Lehigh’s Energy Research Center (ERC) is co-recipient of an international award from a leading energy journal for developing a new technology that enables power plants to burn high-moisture coals more cleanly, efficiently and cheaply.
The 2010 award for Best Coal-Fired Project from Power Engineering magazine was presented last month at PowerGen 2010 International in Orlando, Fla. The conference was attended by more than 19,000 people representing 1,200 companies. The award honors technologies that “usher in breakthrough solutions” in four categories: coal- and gas-fired power plants, nuclear energy and renewable energy.
ERC associate director Nenad Sarunac and director Edward Levy were the lead Lehigh investigators in a 13-year collaboration with Great River Energy (GRE), a Minnesota-based utility company. The project also involved the Electric Power Research Institute; WorleyParsons, an Australia-based energy company; and Heyl and Patterson Inc., a Pittsburgh manufacturer.
The researchers developed a coal-drying and cleaning technology called DryFining ™ and implemented it in two 600-megawatt units of GRE’s Coal Creek Station in North Dakota. A full-scale coal-drying system designed to handle 1,100 tons per hour of wet lignite coal has been in commercial operation at Coal Creek since December 2009.
A significant reduction in harmful emissions
“DryFining ™ is a more affordable way to control emissions while improving fuel quality,” said an announcement by the U.S. Department of Energy, which provided funding for the project over the past decade.
DryFining ™ “simultaneously dries and refines coal and reduces potentially harmful emissions,” said DOE. “The process not only uses power plant waste heat to reduce moisture, but also generates more energy from less coal.”
In the Coal Creek Station test, DryFining ™ reduced mercury and sulfur dioxide (SO2) emissions by 40 percent, nitrogen oxides (NOx) by 30 percent and carbon dioxide (CO2) by 4 percent. Mercury, a neurotoxin, usually affects humans through fish consumption. Coal-fired power plants emit about 40 percent of the mercury discharged into the air in the United States. SO2 and NOx are acid-rain gases. CO2 is a greenhouse gas.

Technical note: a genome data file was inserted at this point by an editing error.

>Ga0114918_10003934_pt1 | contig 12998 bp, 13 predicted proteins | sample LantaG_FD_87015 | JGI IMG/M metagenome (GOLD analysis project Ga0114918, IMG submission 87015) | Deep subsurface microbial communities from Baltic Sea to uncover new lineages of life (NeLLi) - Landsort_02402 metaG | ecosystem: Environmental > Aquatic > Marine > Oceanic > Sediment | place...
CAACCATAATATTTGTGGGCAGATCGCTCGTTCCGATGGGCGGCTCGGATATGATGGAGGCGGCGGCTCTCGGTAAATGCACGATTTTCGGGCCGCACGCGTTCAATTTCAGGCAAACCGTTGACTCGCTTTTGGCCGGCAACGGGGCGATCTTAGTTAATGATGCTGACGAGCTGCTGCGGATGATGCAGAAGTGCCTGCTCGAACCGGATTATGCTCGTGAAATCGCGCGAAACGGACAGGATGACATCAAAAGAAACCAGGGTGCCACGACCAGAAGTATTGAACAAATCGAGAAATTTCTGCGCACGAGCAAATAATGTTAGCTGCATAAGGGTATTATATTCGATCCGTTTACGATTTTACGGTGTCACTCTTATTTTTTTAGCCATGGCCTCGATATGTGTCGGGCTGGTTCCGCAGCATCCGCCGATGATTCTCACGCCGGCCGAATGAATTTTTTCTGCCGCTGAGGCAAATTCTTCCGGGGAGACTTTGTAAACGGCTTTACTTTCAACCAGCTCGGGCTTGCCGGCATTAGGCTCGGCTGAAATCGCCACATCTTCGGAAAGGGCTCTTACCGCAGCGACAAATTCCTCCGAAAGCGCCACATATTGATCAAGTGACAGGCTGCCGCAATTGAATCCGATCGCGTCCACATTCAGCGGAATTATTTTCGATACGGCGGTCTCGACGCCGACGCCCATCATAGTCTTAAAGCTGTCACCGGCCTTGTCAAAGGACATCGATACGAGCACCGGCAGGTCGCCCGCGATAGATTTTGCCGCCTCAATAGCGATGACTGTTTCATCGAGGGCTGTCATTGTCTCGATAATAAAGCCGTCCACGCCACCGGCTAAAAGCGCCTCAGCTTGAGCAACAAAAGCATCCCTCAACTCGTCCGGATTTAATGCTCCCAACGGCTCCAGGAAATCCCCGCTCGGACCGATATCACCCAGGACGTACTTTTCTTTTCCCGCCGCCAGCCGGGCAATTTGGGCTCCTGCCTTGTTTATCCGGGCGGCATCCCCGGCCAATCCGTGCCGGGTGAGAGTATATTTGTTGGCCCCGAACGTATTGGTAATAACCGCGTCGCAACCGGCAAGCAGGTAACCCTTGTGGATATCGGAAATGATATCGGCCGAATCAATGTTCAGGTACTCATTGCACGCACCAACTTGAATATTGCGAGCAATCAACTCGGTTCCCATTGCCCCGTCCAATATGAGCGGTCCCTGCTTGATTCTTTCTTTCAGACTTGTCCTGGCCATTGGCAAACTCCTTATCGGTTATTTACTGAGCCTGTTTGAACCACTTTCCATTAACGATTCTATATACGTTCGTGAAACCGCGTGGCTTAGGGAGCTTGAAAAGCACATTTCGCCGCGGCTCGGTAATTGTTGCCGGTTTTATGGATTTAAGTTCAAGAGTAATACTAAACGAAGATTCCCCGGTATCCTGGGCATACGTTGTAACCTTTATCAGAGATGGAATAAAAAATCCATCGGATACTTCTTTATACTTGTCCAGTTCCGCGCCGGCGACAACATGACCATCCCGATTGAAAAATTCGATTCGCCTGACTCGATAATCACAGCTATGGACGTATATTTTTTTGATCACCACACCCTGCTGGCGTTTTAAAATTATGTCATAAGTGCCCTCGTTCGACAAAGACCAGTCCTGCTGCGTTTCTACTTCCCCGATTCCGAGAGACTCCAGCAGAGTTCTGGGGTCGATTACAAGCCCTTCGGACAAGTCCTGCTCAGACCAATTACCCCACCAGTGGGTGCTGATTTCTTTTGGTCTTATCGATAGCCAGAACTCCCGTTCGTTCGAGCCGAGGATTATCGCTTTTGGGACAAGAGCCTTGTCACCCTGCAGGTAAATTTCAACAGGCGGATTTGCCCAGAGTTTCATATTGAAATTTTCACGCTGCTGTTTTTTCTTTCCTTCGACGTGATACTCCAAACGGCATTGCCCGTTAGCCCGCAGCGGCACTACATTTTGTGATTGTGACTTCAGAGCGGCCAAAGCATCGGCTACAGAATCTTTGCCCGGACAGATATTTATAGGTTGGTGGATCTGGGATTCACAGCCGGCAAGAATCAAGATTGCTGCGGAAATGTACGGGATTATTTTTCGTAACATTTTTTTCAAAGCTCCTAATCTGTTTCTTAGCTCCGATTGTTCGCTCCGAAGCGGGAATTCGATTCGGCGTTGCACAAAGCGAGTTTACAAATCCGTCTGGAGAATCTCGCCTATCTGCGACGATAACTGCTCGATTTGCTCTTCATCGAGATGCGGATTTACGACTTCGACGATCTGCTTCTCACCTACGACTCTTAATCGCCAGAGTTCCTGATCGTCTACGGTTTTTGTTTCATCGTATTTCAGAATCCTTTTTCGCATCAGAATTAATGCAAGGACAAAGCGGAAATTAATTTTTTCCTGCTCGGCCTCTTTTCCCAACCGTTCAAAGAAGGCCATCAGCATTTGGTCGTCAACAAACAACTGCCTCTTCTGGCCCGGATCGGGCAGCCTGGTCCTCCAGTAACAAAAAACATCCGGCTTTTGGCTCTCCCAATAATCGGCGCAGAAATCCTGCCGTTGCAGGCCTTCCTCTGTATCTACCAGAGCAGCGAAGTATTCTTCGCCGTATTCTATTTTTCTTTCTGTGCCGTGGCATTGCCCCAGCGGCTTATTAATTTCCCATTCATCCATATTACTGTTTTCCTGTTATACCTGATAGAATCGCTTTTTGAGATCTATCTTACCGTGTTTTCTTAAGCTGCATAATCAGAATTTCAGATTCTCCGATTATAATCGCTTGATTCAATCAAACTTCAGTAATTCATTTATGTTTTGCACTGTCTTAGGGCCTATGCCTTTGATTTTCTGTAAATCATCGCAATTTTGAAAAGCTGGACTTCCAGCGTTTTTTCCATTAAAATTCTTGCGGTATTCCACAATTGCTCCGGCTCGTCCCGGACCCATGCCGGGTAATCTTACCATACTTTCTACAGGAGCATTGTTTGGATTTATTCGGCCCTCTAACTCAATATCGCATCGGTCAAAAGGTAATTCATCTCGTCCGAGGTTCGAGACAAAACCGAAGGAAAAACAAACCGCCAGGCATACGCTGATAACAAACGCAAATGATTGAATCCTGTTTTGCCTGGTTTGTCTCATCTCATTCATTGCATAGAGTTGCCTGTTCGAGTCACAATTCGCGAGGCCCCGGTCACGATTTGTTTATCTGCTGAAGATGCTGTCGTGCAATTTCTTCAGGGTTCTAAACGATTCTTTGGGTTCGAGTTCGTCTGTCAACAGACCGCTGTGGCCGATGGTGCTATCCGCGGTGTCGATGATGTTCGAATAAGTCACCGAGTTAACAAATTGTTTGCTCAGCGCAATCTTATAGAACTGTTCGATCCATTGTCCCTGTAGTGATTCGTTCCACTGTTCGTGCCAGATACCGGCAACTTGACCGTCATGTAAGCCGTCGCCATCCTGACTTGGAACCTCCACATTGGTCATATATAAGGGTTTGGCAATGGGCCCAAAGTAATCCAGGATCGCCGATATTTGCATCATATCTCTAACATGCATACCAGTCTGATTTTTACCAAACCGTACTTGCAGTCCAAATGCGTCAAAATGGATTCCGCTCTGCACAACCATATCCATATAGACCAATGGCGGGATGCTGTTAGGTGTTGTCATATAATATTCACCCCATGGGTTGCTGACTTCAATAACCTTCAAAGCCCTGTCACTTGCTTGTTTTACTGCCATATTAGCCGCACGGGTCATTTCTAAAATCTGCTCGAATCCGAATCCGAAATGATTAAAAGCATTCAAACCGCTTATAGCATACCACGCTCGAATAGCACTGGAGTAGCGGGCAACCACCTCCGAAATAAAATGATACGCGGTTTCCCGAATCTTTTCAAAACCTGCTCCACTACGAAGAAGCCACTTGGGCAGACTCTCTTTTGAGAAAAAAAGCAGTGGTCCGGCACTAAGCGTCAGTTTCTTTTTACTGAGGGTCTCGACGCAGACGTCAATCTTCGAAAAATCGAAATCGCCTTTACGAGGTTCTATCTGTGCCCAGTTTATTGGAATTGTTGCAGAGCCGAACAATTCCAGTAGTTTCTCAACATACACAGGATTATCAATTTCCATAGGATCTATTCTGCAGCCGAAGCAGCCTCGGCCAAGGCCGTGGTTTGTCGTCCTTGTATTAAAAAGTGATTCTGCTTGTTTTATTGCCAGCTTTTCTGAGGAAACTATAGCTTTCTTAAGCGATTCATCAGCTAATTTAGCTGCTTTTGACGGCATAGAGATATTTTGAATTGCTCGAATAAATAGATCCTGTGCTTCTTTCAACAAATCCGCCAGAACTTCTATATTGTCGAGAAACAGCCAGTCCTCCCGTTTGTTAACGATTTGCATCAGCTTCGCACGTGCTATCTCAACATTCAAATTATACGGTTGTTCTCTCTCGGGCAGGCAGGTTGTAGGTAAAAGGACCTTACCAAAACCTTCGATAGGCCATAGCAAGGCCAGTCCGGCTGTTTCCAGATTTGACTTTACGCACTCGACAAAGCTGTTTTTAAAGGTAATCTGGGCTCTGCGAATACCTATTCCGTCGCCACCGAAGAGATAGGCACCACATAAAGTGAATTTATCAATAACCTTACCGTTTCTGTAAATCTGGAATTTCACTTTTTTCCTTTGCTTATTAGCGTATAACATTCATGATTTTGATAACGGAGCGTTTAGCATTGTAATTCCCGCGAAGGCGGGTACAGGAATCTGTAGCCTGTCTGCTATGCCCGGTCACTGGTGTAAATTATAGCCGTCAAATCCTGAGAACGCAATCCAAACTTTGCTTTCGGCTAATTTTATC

GRE estimated DryFining ™ would reduce Coal Creek’s annual operating expenses by $20 million while improving overall plant performance by almost 4 percent.
Prevalent but not optimal
Coal generates about half the electricity consumed in the U.S. and a larger portion worldwide. More than half the world’s coals, says Levy, are high-moisture coals like lignite, which contains 30 to 40 percent moisture. By contrast, bituminous contains 6 percent moisture and anthracite somewhat more.
“You get a very poor efficiency when you burn these coals because much of the coal’s fuel value is spent to evaporate fuel moisture,” says Levy. “The moisture causes problems with stable combustion and makes the coals harder to pulverize; it requires more energy and more grinding equipment.”
DryFining ™ utilizes waste heat to reduce coal moisture. ERC researchers also helped design a dryer that separates out heavy particles, mostly ash, pyrites and small rocks, that contain sulfur and mercury, which under normal circumstances would result in SO2 and mercury emissions.
“This is good for the environment,” says Sarunac, “and good for the utility, which doesn’t have to spend as much money to get rid of pollutants and greenhouse gases.”